Welcome to this seasons issue of Frontiers Magazine
Anger seems to be the defining emotion of our world at the moment. In every corner of the globe political movements are feeding on division and the threat or reality of violence to motivate their supporters, or garnish new support from those who feel angry or threatened. Society feels on a knife-edge to a degree perhaps not seen since the height of the cold war. Clients come into the therapy room not only with their own personal anger, but with wider political and social concerns that are impossible to avoid taking account of. The challenge in this climate as practicing therapists is to find a means of transmuting this emotion into something alchemically potent and initiatory – something that will motivate positive change and action. For this reason our issue this season is on anger and fire – and we have a range of different articles trying to approach ways of working with this difficult material.
Firstly Kelly Hearn in ‘Anger Management for Troubled Times’ takes stock of some of the enacting of anger within the political sphere, both in the US and UK. She looks at how splitting and projection can fuel the dismissal of one political ‘side’ by the other. She brings in some Buddhist based advice for how to deal with these issues from the work of Pema Chodron. Next Suzie Chick’s piece ‘Firestarter – A Beginner’s Story’ takes a personal view as she approaches fire as a metaphor. She looks at the energies behind both anger and assertiveness and looks at how her open fire became an arena to explore her fiery qualities. I then draw on my long career as a martial arts instructor and Thai boxing coach to ask how these arts can be drawn on by psychotherapists in their practice. ‘Combat Sports and Psychotherapy – How Ritual Fighting can Contain Aggression’ asks how the martial arts and combat sports help to ‘contain’ anger safely.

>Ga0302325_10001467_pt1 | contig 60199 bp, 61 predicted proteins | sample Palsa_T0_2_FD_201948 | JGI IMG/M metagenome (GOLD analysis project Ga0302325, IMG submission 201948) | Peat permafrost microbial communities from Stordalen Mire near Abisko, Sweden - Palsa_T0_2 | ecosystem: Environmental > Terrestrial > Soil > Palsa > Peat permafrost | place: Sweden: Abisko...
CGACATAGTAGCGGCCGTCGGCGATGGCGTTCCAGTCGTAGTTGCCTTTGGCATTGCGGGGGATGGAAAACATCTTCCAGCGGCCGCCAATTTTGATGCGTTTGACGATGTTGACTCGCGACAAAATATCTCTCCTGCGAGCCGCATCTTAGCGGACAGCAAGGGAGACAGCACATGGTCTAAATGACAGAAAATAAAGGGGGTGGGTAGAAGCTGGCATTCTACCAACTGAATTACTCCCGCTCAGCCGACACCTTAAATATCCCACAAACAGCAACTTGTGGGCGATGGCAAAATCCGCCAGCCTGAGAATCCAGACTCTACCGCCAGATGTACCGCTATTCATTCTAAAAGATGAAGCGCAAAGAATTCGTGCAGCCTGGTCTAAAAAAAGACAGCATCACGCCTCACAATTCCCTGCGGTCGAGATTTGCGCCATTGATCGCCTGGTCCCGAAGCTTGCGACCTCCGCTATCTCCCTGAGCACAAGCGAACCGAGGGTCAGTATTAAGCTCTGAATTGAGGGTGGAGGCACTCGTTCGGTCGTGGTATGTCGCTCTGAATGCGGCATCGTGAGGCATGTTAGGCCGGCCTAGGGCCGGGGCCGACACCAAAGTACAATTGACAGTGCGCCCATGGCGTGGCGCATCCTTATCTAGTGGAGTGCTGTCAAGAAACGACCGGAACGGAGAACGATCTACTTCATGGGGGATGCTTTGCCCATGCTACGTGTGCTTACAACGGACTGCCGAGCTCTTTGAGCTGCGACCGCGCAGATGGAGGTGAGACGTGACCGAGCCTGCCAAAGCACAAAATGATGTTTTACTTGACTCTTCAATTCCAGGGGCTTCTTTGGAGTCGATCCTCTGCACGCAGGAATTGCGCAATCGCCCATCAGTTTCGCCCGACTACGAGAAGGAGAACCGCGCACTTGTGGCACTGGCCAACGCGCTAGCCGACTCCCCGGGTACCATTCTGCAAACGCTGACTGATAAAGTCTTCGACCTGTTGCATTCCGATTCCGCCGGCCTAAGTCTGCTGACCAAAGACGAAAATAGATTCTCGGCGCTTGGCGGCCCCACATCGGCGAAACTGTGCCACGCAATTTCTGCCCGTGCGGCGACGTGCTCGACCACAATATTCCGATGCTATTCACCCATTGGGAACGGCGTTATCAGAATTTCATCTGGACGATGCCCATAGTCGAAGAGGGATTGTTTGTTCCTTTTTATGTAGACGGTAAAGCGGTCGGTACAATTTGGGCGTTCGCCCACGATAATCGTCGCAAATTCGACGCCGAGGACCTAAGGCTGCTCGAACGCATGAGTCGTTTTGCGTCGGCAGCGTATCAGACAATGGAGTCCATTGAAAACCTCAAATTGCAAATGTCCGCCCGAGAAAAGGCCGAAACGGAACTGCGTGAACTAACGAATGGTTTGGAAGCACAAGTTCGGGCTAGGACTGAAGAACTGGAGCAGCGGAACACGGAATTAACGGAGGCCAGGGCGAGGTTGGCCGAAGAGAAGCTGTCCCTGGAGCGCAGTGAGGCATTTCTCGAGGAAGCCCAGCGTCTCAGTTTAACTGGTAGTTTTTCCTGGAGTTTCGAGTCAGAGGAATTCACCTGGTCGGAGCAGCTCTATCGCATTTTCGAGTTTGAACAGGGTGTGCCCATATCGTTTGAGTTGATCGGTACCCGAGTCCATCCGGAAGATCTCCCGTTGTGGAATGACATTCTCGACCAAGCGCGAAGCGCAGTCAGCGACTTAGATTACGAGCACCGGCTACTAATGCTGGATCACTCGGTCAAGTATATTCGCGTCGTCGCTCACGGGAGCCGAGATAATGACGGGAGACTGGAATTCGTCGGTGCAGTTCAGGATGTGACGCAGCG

Besides these, we have two reviews – firstly the Jung – Lacan dialogues, a free-to-attend regular meeting of experts looking at the views of both of these important psychoanalytical theorists. Secondly a book review of ‘The Black Sun’ by Stanton Marlan – this focuses on what is not ever fully integrated, the truly difficult material of therapy, which fits well with our theme this issue. We also have our regular dilemma page, in which difficult situations which we may encounter as psychotherapists are approached by our readers and contributors.
Finally we have two workshops offered by our authors – I am running a workshop offering participants a chance to find a way of converting their own fire and rebellion into something nourishing and beneficial. The ‘Sympathy for the Devil’ workshop will be looking to find the divinity in rebellion. Meanwhile Kelly Hearn will be offering her ‘Opening to Intimacy’ workshop exploring the barriers that prevent us from having truly fulfilling relationships.